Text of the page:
(AERODISP® W740X, Degussa-Evonik, Germany), labelled as A and T, respectively. These

    are suspensions in water of the well-known powders AluC and P25, respectively, of the same

    supplier, and have a typical solids content of ~ 10 vol.% and pH values of ~ 4 and ~ 7 for

    alumina and titania, respectively. AluC is a reference nanosized powder of γ–Al2O3 with a

    surface area of 100 m2/g, and a particle diameter of ~ 14 nm, according to the supplier. P25

    nanopowder is a reference TiO2 standard material that has been widely used elsewhere. It

    contains anatase and rutile phases in a ratio of about 3:121 and has a surface area of 49 m2/g, and

    a BET particle diameter of ~ 21 nm. The main physicochemical characteristics of the

    commercial suspensions, as provided by the supplier, are shown in other studies.6,133 The

    starting suspensions were mixed to obtain the mixture Al2O3/TiO2 (suspension AT) with relative

    weight ratio of 87/13 and maintaining always the total solids content to 10 vol.%. In order to

    study the influence of solids loading, well-dispersed Al2O3 and TiO2 nanoparticles suspensions

    with higher solids content (15 vol.%) were prepared by dispersing the nanopowder in distilled

    water containing a polyacrylic dispersant (DURAMAX D-3005, Rohm & Haas, USA). Finally,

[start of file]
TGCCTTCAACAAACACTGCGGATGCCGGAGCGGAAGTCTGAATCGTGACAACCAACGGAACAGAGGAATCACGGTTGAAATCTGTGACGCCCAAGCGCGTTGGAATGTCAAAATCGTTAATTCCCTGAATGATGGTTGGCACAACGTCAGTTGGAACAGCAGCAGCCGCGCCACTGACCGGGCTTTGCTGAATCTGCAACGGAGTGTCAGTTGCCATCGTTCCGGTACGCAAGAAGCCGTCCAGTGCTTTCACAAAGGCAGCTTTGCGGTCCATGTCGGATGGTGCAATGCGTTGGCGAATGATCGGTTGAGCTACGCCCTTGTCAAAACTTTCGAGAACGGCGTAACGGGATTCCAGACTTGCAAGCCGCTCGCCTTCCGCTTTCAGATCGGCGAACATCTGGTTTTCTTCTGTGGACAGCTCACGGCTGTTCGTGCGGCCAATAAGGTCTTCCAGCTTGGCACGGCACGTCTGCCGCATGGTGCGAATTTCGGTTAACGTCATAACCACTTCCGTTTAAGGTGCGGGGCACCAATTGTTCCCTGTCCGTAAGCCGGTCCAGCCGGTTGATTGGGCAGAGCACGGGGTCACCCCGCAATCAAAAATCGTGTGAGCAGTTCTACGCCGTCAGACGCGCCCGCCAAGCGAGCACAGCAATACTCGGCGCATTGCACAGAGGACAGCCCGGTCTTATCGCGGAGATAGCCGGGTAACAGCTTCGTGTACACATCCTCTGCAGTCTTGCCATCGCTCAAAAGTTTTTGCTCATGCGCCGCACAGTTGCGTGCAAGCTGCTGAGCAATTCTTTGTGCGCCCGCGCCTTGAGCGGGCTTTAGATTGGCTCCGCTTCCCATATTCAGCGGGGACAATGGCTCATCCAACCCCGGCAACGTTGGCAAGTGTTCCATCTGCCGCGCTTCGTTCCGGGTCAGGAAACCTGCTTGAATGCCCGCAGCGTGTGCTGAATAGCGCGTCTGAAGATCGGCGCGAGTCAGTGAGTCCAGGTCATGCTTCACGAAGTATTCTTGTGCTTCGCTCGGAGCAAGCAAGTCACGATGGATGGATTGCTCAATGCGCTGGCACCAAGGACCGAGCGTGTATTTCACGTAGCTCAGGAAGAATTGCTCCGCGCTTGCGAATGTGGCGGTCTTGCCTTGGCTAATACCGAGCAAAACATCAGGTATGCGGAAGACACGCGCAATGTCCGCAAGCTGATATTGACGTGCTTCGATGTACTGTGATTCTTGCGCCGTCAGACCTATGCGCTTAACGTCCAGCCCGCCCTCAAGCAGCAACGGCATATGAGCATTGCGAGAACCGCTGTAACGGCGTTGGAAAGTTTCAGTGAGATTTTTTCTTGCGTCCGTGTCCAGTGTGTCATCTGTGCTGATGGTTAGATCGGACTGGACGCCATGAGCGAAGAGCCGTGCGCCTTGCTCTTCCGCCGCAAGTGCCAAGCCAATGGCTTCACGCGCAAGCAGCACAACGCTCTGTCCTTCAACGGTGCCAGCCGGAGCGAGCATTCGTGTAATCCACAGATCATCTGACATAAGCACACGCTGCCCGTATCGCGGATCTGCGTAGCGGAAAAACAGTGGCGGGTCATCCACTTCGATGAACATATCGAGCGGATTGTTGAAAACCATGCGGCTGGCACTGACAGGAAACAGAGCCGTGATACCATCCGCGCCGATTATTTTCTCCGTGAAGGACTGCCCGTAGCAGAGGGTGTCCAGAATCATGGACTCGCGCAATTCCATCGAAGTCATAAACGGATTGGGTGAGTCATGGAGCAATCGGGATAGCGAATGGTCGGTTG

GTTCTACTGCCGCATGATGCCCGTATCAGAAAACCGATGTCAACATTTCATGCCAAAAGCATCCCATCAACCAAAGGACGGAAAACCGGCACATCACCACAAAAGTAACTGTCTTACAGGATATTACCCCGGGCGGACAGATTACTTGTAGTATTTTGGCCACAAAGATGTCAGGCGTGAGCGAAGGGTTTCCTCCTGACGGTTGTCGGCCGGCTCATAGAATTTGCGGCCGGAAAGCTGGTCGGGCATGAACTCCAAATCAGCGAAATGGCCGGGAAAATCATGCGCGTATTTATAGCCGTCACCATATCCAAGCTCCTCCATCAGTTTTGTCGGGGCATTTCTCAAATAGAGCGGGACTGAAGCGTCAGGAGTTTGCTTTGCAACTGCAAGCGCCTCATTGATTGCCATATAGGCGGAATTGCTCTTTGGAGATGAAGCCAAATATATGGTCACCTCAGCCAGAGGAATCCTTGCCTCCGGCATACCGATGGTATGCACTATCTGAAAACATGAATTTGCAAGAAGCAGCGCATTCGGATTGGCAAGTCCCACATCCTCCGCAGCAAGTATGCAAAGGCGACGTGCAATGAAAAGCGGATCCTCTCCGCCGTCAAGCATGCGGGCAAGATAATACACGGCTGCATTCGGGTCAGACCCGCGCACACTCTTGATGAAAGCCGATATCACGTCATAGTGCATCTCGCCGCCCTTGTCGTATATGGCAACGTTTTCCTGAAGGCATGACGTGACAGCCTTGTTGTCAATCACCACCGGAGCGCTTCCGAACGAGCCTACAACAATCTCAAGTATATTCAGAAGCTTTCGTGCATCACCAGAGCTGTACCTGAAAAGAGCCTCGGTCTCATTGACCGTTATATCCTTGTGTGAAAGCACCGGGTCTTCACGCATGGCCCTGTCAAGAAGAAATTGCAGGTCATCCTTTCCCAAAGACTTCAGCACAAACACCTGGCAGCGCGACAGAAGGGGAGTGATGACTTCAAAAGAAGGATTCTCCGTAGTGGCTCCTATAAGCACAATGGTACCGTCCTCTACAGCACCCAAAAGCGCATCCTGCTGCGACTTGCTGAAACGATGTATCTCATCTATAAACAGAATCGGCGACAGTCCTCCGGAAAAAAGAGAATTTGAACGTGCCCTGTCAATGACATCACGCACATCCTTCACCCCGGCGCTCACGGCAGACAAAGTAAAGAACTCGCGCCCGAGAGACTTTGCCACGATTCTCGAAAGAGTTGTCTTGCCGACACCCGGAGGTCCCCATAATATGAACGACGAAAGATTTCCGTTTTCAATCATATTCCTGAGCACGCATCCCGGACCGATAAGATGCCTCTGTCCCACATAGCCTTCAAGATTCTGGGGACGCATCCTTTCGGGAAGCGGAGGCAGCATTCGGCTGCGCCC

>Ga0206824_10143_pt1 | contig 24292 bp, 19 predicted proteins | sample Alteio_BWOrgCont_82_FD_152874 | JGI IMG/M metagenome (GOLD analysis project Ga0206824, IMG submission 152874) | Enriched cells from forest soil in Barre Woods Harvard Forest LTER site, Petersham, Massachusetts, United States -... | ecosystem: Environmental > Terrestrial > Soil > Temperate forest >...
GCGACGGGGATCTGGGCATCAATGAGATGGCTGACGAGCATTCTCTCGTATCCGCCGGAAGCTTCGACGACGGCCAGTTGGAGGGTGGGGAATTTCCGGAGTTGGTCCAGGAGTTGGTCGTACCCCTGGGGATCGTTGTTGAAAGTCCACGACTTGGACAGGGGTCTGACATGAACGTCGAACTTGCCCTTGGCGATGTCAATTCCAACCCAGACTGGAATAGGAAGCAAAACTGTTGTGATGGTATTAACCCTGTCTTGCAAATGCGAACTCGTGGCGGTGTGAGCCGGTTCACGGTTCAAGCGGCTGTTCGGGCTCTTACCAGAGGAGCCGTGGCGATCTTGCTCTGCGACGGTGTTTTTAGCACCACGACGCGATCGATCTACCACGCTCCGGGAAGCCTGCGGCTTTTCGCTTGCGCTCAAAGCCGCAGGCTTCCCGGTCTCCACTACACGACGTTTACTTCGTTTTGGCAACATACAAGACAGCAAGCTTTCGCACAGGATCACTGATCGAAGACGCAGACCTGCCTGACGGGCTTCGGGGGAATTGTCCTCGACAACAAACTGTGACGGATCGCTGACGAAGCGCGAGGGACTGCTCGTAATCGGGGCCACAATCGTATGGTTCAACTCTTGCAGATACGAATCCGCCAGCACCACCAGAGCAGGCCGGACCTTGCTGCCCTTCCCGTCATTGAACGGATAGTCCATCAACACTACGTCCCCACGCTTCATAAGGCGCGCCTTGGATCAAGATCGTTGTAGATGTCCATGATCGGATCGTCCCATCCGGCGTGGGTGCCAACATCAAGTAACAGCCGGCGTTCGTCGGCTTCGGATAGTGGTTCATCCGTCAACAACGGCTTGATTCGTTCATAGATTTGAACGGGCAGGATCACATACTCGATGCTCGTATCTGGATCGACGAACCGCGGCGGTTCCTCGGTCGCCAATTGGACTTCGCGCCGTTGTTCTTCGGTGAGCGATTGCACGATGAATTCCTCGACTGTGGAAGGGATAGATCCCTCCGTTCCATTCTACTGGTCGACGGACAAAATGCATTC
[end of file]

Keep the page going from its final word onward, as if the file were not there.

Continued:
these two suspensions were appropriately mixed to obtain a 15 vol.% of nanoparticle Al2O3 -

    13wt% TiO2 suspension (ATC).

    2.2. Colloidal behaviour characterisation

    The colloidal behaviour of the nanosuspensions was studied by measuring the zeta potential

    as a function of pH using a Zetasizer NanoZS instrument (Malvern, UK), based in the laser

    Doppler velocimetry technique.

    Different dilutions were tested to measure zeta potential with the best accuracy, which was

    reached for a concentration of alumina of 0.01 wt%, and a concentration of titania of 0.005

    wt%, using always KCl 0.01M as an inert electrolyte. pH values were determined with a pH-

    meter (716 DMS Titrine, Metrohm, Switzerland) and were adjusted with HCl and KOH

    solutions (0.1 and 0.01M). These diluted aqueous suspensions were also used to determine the

  • particle size distribution by dynamic light scattering using the same equipment employed for

    zeta po